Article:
Geography of Cape May County, New Jersey

By | March 14, 2024

Geography of Cape May County, New Jersey

Cape May County, located in the southernmost part of New Jersey, is renowned for its stunning coastline, diverse ecosystems, and vibrant communities. From its pristine beaches and bustling boardwalks to its lush wetlands and historic landmarks, Cape May County offers residents and visitors alike a unique blend of natural beauty, cultural heritage, and recreational opportunities. Check travelationary to learn more about the state of New Jersey.

Physical Features:

  • Atlantic Ocean Coastline: Cape May County boasts approximately 30 miles of Atlantic Ocean coastline, with sandy beaches, dunes, and barrier islands stretching from the Delaware Bay to the Atlantic City area. The county’s coastline is dotted with picturesque beach towns and resort communities, including Cape May, Wildwood, Ocean City, and Sea Isle City, which attract millions of visitors each year. The beaches offer opportunities for swimming, sunbathing, surfing, and beachcombing, as well as scenic views of the ocean and coastal landscapes.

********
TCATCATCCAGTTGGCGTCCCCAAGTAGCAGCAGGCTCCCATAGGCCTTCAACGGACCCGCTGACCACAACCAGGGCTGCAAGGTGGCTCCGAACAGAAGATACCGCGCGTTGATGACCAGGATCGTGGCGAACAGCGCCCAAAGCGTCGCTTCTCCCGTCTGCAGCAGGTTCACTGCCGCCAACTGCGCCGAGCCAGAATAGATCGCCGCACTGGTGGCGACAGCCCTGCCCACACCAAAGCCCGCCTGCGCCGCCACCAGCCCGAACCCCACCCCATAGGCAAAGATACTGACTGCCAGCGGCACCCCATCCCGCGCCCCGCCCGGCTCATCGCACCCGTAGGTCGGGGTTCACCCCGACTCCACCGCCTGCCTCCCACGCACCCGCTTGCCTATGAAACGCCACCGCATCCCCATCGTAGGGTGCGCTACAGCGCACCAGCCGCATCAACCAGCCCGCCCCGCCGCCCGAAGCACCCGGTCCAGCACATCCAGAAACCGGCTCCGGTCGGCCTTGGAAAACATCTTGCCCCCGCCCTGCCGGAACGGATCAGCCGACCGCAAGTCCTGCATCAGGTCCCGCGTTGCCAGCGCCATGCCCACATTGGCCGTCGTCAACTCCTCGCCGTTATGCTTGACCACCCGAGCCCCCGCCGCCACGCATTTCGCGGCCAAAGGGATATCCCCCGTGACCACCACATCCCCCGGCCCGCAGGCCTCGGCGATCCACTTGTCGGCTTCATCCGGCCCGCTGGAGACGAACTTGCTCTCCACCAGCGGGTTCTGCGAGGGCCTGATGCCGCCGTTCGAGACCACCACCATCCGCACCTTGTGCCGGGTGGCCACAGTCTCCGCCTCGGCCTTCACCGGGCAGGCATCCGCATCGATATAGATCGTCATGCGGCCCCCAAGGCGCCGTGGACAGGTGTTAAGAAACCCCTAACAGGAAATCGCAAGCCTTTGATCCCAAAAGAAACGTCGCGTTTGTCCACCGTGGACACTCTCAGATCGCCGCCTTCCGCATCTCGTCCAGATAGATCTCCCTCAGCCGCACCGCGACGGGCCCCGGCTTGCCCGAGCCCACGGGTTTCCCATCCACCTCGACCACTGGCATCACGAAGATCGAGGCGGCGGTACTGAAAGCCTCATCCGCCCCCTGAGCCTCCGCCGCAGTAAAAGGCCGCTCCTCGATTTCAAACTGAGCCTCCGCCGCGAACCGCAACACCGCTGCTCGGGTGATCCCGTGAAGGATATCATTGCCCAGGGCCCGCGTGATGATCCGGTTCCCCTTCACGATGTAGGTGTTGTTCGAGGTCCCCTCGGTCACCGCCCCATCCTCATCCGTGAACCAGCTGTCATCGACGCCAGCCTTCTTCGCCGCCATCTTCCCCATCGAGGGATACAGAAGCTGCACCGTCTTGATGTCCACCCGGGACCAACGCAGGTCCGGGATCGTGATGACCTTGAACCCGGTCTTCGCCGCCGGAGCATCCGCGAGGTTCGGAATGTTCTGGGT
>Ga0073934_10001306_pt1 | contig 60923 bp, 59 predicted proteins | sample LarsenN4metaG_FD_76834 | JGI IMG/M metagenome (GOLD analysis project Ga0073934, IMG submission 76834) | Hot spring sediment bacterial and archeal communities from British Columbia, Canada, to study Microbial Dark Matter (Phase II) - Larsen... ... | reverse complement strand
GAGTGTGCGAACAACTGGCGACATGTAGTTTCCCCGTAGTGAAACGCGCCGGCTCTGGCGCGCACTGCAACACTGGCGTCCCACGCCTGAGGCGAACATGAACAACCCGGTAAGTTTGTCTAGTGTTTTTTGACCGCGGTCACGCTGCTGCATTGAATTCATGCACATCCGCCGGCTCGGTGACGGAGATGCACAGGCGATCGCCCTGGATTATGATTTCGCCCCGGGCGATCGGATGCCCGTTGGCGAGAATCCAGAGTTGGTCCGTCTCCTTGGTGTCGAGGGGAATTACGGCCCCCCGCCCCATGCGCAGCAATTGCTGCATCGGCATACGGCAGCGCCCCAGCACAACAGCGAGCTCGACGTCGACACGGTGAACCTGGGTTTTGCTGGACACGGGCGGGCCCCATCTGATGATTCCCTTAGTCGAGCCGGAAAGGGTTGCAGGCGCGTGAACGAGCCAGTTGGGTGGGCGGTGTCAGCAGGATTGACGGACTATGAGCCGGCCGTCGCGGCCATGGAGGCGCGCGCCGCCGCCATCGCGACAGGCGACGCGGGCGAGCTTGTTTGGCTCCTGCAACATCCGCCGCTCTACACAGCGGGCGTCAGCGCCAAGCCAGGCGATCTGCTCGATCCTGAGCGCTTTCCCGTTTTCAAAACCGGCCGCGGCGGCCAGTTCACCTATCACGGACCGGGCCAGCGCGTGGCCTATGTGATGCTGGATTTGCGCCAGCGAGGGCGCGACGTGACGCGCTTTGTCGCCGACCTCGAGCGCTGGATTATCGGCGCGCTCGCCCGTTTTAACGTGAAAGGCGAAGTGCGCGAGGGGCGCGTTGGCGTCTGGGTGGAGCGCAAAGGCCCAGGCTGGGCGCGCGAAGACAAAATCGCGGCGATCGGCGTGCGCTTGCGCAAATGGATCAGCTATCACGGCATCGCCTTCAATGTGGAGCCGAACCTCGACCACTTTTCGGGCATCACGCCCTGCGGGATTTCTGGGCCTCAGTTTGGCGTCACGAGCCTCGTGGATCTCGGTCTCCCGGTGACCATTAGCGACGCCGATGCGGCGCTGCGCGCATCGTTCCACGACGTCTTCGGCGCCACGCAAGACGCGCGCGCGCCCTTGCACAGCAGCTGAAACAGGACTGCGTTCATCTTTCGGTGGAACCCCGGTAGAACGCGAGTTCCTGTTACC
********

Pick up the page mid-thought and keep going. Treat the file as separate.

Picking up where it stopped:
• Delaware Bayshore: To the west of Cape May County lies the Delaware Bayshore, a region characterized by tidal marshes, estuaries, and wildlife refuges. The bayshore is home to diverse ecosystems, including salt marshes, mudflats, and tidal creeks, which provide habitat for a variety of plant and animal species, including migratory birds, horseshoe crabs, and diamondback terrapins. The bayshore also offers opportunities for birdwatching, kayaking, and eco-tours, allowing visitors to explore the natural beauty and biodiversity of the region.
  • Cape May Peninsula: Cape May County occupies the southern tip of the Cape May Peninsula, a narrow strip of land bordered by the Atlantic Ocean to the east and the Delaware Bay to the west. The peninsula is characterized by sandy beaches, rolling dunes, and maritime forests, which provide habitat for a variety of wildlife, including deer, foxes, and migratory birds. Cape May Point State Park, located at the southern tip of the peninsula, offers opportunities for hiking, birdwatching, and beachcombing, as well as panoramic views of the ocean and bay.